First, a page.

Copyright
Copyright © 2019 by the American College of Sports Medicine
ISSN
1537-890X
eISSN
1537-8918
DOI
10.1249/JSR.0000000000000645
Publisher site
See Article on Publisher Site

Abstract

CLINICAL PEARLS Kevin R. Vincent, MD, PhD, FACSM, FAAPMR and Heather K. Vincent, PhD, FACSM Proper selection of a running shoe involves attention to both shoe — that will lead to a wider heel, allowing slip- style and shoe size. Choosing a shoe based on style and materials page of the heel and blister formation. The runner has overshadowed the importance of proper sizing. Improperly may compensate and tie the laces too tight which can fittedshoes canleadtoissues, such as injured toe nails, Freiberg cause compression of nerves, tendons, and blood vessels infarction, blisters, heel slippage, interdigital neuromas, bunions, on the anterior ankle. The laces should be loose enough bunionettes, and nerve compression at the ankle and medial foot. to allow a finger to slide underneath at the ankle. The resultant pain from these issues alters normal gait mechanics 5. When seeking advice, remember that a shoe that and increases susceptibility to further injuries. The following works for one person may not work for another due seven tips should be considered as part of the shoe sizing process: to differences in foot shape, landing pattern (rear or forefoot), foot intrinsic strength, or stability. 1. The shoe length should be a thumbnail width longer than 6. Remeasure foot and shoe fit each time a new shoe is the longest toe. This is usually the first or second toe. purchased. Sizing is not consistent across brands, 2. The width and shape of the shoe should match the may not be consistent across models in the same brand, shape of the foot. Take the foot bed out of the shoe and even can differ with model changes over time. and place it on the ground and stand on the foot 7. Measure the size of each foot, as some people have bed and see if the width and overall shape match. If one foot slightly larger than the other. the foot drapes over the foot bed, the shoe is too nar- row. The metatarsals will be squeezed together which These simple tips will help the runner properly fit the shoe could contribute to bunions and neuromas. and reduce the risk of irritation, pain, and injury. 3. Size the shoe later in the day when the foot is a bit larger than first thing in the morning, or size the shoe after exercise. 4. Pay attention to the shape of the heel of the shoe. If a The authors declare no conflict of interest and do not have wider forefoot is needed, do not simply get a larger any financial disclosures. Department of Orthopaedics and Rehabilitation, University of Florida, Gainesville, FL Address for correspondence: Heather K. Vincent, PhD, UF Health Orthopaedics and Sports Medicine Institute (OSMI), 3450 Hull Road, University of Florida, Gainesville, FL 32611; E-mail: vincehk@ortho.ufl.edu. 1537-890X/1811/379 Current Sports Medicine Reports Copyright © 2019 by the American College of Sports Medicine www.acsm-csmr.org Current Sports Medicine Reports 379 Copyright © 2019 by the American College of Sports Medicine. Unauthorized reproduction of this article is prohibited.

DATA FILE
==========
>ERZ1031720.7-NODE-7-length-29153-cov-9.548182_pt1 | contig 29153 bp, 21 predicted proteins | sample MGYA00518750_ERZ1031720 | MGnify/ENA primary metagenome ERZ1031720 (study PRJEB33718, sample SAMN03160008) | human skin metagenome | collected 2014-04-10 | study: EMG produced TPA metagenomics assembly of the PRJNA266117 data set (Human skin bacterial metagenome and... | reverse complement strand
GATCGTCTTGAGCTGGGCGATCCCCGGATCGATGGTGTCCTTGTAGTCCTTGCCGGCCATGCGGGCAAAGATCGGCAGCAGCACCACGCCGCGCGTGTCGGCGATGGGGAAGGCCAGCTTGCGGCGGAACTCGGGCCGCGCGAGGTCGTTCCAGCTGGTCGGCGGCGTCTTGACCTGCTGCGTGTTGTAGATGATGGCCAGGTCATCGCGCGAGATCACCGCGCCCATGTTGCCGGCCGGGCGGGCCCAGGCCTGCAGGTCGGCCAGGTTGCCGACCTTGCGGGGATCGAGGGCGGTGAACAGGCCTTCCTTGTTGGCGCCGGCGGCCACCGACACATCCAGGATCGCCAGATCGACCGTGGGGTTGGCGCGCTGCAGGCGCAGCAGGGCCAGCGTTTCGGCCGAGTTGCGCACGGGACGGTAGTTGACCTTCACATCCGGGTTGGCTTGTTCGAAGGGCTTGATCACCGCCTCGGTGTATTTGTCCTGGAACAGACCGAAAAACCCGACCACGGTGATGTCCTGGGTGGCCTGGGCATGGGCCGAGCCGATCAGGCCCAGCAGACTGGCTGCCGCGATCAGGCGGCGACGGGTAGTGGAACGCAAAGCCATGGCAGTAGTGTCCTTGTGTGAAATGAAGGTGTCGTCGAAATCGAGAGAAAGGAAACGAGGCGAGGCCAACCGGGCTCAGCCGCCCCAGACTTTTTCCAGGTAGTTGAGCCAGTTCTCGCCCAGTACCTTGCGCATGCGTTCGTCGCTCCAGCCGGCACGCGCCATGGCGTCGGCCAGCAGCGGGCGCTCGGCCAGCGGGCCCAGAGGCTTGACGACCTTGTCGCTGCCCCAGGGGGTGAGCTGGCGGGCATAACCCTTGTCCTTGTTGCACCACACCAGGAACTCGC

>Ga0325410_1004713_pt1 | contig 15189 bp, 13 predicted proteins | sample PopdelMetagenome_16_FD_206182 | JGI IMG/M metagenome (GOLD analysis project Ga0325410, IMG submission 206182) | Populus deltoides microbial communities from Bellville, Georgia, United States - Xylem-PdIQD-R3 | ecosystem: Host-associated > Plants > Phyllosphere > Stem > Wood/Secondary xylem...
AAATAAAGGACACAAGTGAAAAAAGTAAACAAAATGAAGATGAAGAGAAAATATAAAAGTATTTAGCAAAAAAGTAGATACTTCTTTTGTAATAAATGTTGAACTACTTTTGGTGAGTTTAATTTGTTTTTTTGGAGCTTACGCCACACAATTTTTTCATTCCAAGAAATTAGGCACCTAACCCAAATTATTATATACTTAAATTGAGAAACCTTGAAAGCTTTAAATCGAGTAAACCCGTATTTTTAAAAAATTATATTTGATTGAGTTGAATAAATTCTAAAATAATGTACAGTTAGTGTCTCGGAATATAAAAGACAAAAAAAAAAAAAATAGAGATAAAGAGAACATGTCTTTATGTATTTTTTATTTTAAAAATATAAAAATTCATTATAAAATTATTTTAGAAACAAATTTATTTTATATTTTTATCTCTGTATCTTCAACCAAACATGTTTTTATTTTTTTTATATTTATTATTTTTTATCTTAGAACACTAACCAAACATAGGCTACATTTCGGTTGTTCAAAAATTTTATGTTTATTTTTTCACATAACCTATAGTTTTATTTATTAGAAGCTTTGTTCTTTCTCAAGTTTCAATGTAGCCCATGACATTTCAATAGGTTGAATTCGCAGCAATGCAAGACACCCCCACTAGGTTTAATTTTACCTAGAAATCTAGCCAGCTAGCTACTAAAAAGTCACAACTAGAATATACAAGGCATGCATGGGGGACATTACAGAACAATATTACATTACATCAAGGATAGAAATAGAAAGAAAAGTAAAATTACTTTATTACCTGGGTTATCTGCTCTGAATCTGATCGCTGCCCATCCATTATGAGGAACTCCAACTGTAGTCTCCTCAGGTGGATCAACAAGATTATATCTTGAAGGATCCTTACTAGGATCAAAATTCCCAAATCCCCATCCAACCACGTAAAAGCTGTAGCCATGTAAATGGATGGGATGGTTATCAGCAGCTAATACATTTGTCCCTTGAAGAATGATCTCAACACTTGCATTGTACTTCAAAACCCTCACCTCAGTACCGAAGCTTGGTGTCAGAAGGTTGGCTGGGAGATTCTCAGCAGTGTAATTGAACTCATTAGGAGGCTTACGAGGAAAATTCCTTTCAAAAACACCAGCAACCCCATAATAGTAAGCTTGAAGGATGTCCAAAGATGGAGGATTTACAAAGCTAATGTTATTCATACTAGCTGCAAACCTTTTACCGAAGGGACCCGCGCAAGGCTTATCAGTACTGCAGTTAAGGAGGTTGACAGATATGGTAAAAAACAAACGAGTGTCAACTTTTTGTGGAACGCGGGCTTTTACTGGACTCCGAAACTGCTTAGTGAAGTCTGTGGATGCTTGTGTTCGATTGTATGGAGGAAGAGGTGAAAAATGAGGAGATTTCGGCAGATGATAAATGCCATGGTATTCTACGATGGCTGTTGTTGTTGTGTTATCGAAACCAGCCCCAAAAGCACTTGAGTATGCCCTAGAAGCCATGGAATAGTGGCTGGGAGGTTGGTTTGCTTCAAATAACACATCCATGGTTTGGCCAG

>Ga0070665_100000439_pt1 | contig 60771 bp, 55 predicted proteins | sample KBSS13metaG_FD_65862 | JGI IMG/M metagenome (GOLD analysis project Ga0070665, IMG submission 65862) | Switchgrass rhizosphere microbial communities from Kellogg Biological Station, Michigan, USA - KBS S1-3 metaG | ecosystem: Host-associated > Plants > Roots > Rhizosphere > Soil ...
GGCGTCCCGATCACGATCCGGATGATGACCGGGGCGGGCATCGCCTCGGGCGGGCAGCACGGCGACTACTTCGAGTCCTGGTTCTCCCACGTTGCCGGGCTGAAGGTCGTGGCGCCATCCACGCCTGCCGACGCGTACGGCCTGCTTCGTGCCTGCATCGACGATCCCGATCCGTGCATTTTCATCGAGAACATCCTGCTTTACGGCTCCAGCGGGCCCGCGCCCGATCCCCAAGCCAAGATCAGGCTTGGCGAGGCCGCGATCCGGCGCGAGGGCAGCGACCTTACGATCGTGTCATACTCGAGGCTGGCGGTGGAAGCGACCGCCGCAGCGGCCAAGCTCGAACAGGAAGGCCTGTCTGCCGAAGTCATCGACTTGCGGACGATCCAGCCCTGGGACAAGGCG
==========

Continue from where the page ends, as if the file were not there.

Journal

Current Sports Medicine ReportsWolters Kluwer Health

Published: Jan 1, 2019